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Fly Fishing, Fly Casting and Fly Tying Resources

The Five Essentials of Fly Casting
These 5 essentials were developed by Jay and Bill Gammel based on their observations of what great fly casters have in common. Applying these essentials to your fly casting will result in considerable improvement in your cast.

1. Efficient loops are formed when the fly caster moves the rod tip in a straight line path to the target. The fly line follows the rod tip. There are three other possible paths for the rod tip to travel during the casting stroke: Convex, dome-shaped path, which cause the loop to be open and wide and very inefficient; Concave path, which the top leg of the loop drops below the bottom leg of the loop causing a closed, collapsed, tailing loop; Lateral, sideways path which the rod and the top leg of the line swings outward from the path.

2. The size of the casting stroke is defined by the length of line beyond the rod tip. Short length of line requires a shorter casting stroke; a longer length of line requires a larger casting stroke. Casting stroke variation is a result of changes in the rod load due to the changes in the weight of fly line being cast.

3. During the casting stroke, power must be applied at the proper place and the proper time. In fly casting the function of the rod hand is to accelerate the rod so that it may load or bend against the resistance of the fly line. The hand accelerates the rod slowly at first and continues to increase in speed until the rod reaches a position perpendicular to the target at which point the rod hand accelerates even faster, and concludes, with a short, ultra fast stop of the hand. The majority of acceleration takes place near the end of the stroke.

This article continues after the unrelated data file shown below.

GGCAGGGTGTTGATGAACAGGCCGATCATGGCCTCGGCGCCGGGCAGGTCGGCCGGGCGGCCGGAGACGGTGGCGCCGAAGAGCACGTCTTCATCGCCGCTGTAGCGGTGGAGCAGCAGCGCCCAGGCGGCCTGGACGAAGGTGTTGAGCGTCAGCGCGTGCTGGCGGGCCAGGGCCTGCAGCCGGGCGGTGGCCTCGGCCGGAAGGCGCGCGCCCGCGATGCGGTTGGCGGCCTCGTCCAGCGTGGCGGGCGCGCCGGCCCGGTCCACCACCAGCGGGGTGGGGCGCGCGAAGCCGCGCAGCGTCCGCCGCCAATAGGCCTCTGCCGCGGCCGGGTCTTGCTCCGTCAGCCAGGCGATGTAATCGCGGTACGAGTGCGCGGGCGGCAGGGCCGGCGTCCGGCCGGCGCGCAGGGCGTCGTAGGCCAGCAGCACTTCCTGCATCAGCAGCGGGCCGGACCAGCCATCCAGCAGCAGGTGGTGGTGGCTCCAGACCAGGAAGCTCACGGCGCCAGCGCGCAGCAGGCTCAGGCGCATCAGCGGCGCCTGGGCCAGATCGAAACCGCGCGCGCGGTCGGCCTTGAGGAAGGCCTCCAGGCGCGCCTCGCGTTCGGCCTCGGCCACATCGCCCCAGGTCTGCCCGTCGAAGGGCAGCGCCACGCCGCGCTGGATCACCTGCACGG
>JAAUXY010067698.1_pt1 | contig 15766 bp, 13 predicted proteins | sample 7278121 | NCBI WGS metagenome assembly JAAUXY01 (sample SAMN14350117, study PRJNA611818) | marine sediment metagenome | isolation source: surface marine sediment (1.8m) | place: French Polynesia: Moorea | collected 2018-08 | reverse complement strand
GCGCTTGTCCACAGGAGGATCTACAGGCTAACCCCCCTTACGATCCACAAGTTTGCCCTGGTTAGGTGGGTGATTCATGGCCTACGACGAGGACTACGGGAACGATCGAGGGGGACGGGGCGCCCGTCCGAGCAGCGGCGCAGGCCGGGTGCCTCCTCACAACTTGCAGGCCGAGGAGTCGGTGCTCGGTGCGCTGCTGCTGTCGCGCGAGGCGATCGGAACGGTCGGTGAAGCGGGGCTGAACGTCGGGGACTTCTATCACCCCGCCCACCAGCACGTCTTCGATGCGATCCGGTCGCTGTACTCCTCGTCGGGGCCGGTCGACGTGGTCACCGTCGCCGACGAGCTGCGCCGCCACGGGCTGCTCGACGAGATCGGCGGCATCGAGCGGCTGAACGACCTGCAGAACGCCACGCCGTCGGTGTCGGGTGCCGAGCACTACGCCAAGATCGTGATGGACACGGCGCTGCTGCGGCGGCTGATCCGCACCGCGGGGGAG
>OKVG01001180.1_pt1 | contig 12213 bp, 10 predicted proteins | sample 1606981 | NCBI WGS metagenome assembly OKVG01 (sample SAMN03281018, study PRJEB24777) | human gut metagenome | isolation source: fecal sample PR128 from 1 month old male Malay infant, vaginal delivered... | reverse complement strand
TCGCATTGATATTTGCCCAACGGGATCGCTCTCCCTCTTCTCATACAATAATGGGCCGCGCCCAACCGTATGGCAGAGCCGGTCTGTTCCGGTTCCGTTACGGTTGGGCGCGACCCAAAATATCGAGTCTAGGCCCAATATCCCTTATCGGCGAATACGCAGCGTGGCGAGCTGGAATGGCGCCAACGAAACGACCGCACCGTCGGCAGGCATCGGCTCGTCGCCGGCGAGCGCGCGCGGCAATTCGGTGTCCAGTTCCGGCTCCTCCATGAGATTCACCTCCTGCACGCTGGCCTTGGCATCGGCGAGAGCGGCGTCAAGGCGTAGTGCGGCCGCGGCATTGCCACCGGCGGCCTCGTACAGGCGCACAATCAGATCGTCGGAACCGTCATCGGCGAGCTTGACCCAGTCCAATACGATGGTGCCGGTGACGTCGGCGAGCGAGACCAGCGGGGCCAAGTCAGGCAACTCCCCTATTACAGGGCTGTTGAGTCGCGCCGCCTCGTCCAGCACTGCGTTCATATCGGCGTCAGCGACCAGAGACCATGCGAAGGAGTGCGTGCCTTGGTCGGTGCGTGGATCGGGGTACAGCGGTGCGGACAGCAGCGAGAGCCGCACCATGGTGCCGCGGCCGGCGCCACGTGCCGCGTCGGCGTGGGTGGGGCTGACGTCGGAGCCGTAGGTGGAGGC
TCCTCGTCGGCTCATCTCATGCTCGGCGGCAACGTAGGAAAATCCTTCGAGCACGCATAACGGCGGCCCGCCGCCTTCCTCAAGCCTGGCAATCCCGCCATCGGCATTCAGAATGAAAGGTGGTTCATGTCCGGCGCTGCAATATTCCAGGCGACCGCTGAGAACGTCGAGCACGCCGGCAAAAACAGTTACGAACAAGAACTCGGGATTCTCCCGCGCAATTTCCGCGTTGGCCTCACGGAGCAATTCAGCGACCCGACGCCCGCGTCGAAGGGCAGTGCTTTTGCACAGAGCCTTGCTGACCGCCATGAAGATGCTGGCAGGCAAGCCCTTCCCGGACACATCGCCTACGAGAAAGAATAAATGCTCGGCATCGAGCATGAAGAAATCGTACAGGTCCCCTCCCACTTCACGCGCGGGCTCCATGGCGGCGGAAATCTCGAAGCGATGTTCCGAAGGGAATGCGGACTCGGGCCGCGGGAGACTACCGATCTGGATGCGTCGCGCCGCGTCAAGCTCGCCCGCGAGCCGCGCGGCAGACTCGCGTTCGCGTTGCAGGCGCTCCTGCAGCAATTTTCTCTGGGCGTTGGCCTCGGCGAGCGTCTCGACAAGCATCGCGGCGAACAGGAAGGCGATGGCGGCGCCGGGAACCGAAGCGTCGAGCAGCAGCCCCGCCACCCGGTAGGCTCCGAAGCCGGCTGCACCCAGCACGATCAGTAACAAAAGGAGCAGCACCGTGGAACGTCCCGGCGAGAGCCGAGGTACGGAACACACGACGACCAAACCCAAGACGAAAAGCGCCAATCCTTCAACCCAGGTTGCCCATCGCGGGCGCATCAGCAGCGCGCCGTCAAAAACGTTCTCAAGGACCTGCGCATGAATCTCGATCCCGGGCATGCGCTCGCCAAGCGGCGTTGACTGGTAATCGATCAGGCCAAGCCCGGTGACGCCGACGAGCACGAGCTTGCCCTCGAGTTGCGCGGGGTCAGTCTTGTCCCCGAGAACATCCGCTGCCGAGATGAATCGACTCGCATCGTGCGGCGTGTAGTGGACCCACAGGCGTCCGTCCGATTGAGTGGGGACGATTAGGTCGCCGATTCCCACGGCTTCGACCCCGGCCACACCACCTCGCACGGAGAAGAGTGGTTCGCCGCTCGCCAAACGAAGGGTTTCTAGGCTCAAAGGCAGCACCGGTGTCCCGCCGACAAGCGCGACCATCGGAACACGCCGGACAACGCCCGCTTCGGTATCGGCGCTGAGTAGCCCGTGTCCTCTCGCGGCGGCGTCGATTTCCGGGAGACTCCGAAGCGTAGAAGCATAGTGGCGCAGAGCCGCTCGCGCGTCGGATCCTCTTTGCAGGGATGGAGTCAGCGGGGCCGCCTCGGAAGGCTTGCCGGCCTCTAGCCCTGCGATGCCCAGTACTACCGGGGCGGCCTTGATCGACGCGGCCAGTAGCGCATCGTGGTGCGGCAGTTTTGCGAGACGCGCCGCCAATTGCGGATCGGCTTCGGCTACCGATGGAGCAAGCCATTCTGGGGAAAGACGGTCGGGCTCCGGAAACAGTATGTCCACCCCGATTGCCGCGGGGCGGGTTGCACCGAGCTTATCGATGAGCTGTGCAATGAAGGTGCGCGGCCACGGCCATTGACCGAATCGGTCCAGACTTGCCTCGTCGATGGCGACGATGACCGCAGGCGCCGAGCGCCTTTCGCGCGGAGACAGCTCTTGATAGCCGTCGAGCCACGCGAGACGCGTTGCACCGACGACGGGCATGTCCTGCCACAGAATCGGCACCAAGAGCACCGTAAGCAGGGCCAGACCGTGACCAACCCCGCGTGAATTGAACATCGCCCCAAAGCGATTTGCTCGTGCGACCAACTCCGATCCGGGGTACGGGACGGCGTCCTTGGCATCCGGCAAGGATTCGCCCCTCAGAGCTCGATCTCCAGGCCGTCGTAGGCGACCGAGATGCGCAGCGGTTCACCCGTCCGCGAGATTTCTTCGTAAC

4. The pause between each cast, to allow the line to straighten, must get longer as the line beyond the rod tip gets longer. Learn to vary the timing and stroke length to maintain the straight path of the rod tip,

5. Slack in the casting system must be kept to a minimum. A fly line
with slack in it will not load the rod properly. Some portion of the casting stroke will be wasted by having to remove the slack before the rod can begin to
load properly.